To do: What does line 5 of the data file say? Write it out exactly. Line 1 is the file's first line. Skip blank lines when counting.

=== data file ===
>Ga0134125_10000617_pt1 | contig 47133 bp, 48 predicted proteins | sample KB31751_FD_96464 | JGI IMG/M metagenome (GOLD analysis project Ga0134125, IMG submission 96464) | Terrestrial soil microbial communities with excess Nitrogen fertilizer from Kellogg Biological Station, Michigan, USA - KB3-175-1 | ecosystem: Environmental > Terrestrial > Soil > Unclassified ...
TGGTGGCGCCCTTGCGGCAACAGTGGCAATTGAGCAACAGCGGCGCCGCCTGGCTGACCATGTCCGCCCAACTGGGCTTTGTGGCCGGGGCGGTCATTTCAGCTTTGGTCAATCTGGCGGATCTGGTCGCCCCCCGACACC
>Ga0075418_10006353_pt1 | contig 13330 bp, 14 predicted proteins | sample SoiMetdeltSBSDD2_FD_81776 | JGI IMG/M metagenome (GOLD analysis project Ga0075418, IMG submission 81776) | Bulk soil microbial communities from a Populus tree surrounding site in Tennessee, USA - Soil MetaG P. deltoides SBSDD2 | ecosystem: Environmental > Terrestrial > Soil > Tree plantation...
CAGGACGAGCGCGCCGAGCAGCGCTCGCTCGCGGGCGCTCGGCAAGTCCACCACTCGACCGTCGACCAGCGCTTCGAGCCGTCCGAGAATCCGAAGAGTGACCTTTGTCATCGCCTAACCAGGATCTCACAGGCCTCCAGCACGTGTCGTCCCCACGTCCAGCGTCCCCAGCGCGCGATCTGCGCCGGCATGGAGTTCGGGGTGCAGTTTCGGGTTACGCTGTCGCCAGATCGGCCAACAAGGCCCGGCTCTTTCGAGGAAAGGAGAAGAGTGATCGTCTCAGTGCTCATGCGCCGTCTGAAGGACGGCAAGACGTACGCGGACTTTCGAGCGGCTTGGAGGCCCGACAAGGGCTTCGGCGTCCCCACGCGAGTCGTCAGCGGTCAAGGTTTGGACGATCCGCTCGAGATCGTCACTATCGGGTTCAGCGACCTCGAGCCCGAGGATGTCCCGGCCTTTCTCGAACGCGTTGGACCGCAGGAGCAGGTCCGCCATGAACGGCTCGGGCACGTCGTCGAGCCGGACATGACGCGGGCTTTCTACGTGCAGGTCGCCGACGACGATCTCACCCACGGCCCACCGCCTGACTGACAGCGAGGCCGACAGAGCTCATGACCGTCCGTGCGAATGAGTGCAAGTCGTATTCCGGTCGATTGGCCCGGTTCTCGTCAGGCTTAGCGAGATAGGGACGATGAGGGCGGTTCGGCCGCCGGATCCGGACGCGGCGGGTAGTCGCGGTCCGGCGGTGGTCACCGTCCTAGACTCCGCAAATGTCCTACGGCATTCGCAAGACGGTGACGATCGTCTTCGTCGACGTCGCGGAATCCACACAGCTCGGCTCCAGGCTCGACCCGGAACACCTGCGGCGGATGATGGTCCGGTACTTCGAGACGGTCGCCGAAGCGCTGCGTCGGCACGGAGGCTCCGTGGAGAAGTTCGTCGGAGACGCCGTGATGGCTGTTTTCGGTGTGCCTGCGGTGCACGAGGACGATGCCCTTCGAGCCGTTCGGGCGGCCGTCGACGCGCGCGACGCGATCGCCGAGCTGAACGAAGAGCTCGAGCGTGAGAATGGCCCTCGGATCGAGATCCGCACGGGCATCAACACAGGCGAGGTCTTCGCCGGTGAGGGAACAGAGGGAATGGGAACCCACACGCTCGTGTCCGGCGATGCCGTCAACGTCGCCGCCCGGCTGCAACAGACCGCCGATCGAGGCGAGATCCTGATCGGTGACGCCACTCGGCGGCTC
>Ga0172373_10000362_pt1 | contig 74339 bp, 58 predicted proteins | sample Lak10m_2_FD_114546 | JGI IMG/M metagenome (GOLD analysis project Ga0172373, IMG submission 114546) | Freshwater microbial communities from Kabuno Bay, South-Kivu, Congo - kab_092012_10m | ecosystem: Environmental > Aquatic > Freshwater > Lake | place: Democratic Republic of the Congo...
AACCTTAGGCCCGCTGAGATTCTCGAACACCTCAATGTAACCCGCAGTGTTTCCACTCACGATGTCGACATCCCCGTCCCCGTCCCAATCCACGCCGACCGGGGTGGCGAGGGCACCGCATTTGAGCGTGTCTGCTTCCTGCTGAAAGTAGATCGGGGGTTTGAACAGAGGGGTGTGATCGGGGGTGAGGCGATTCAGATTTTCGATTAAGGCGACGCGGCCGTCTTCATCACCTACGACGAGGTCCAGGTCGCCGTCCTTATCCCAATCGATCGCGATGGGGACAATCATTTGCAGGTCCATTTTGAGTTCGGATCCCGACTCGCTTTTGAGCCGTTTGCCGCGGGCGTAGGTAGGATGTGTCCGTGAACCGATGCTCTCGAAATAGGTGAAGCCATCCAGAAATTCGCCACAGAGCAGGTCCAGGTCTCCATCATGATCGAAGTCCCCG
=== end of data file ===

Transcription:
>Ga0172373_10000362_pt1 | contig 74339 bp, 58 predicted proteins | sample Lak10m_2_FD_114546 | JGI IMG/M metagenome (GOLD analysis project Ga0172373, IMG submission 114546) | Freshwater microbial communities from Kabuno Bay, South-Kivu, Congo - kab_092012_10m | ecosystem: Environmental > Aquatic > Freshwater > Lake | place: Democratic Republic of the Congo...